By Amy Celep
I awoke this past Sunday to start my day like many other Sundays with a leisurely pancake breakfast with my husband and two boys and a chat about what exciting things we could do that day. Would we swim, go to the park and collect bugs, or head to the library to escape the heat?
But the cover story on Sunday’s Washington Post was a startling reminder that not every family starts their day so carefree. The child on the front page had a striking resemblance to my two-year-old son, which is what first caught my attention. The story goes on to tell the plight of the now more than one in four children in our country who depend on government food assistance, and the scary reality of summertime, when the schools that play such a vital role in feeding hungry kids, are closed.
The story was heartbreaking. Here I work for the subsidiary of Share Our Strength, an organization dedicated to ending childhood hunger in America, and yet for whatever reason, this story touched me in a new, profound way. Perhaps it was the fact that it was very detailed and there in front of my face not only in words, but in pictures. Perhaps it was the resemblance of the little boy, Austin, to my own son, or perhaps it was seeing such a story on the front page of a leading national newspaper that somehow validated the reality for me.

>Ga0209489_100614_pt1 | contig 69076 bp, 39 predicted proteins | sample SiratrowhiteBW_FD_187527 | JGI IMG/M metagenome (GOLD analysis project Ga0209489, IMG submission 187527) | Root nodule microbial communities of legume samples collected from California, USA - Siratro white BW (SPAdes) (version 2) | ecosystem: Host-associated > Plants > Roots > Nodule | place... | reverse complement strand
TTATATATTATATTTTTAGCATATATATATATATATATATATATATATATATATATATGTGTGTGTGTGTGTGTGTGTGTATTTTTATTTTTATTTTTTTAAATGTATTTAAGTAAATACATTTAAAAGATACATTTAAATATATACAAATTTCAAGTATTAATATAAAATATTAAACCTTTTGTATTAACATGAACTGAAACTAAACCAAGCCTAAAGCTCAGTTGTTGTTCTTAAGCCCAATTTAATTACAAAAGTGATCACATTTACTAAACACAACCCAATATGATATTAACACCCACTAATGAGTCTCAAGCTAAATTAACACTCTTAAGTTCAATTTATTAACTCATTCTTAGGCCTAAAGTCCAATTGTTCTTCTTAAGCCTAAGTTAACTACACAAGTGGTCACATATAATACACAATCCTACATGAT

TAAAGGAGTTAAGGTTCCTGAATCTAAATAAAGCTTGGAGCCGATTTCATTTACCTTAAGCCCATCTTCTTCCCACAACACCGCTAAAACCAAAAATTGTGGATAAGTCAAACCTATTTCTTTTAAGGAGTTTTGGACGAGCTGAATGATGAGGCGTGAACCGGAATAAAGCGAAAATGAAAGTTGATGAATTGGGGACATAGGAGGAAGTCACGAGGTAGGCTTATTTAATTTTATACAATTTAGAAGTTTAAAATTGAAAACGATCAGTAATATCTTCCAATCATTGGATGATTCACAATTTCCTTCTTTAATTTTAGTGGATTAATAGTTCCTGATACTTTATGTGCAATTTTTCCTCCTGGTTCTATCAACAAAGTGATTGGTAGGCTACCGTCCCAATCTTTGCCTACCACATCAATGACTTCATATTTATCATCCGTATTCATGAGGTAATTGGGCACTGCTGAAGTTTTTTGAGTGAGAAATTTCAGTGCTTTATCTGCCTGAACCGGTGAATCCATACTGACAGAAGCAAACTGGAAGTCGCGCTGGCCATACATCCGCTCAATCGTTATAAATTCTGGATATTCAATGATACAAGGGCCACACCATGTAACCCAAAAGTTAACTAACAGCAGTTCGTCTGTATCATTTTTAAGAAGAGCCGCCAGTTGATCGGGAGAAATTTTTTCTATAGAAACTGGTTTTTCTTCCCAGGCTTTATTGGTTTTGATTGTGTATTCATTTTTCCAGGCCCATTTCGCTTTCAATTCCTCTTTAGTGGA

Upon further reflection, what struck me most was the rarity of seeing such stories make the front page of the newspaper. Hunger—like many other issues that affect the 16.4 million children in America who live below the poverty line—rarely make it to the front page, if even in the paper at all. The conflicts we’ve engaged in around the world—whether in Iraq or Afghanistan—hit the front pages over and over again. Meanwhile, hunger, a hidden enemy, continues to quietly suck the life out of millions of kids and families. If we care about the future of our children and therefore our country, we must fight this enemy and we must talk about it.
We often talk about communications as one of the essential ingredients to creating transformational change. This is a perfect example of that power. Invest in communications. Tell the stories of the people you aim to help. Demand that your media outlets find the hidden enemies that are attacking our nation’s children and write about them.
All kids deserve to have the most basic of human needs met, and so much more. Yet, unless we share their stories and call people to action, they go on quietly suffering. They deserve to wake up and start their day carefree—eating pancakes and dreaming about going swimming or collecting bugs at the park.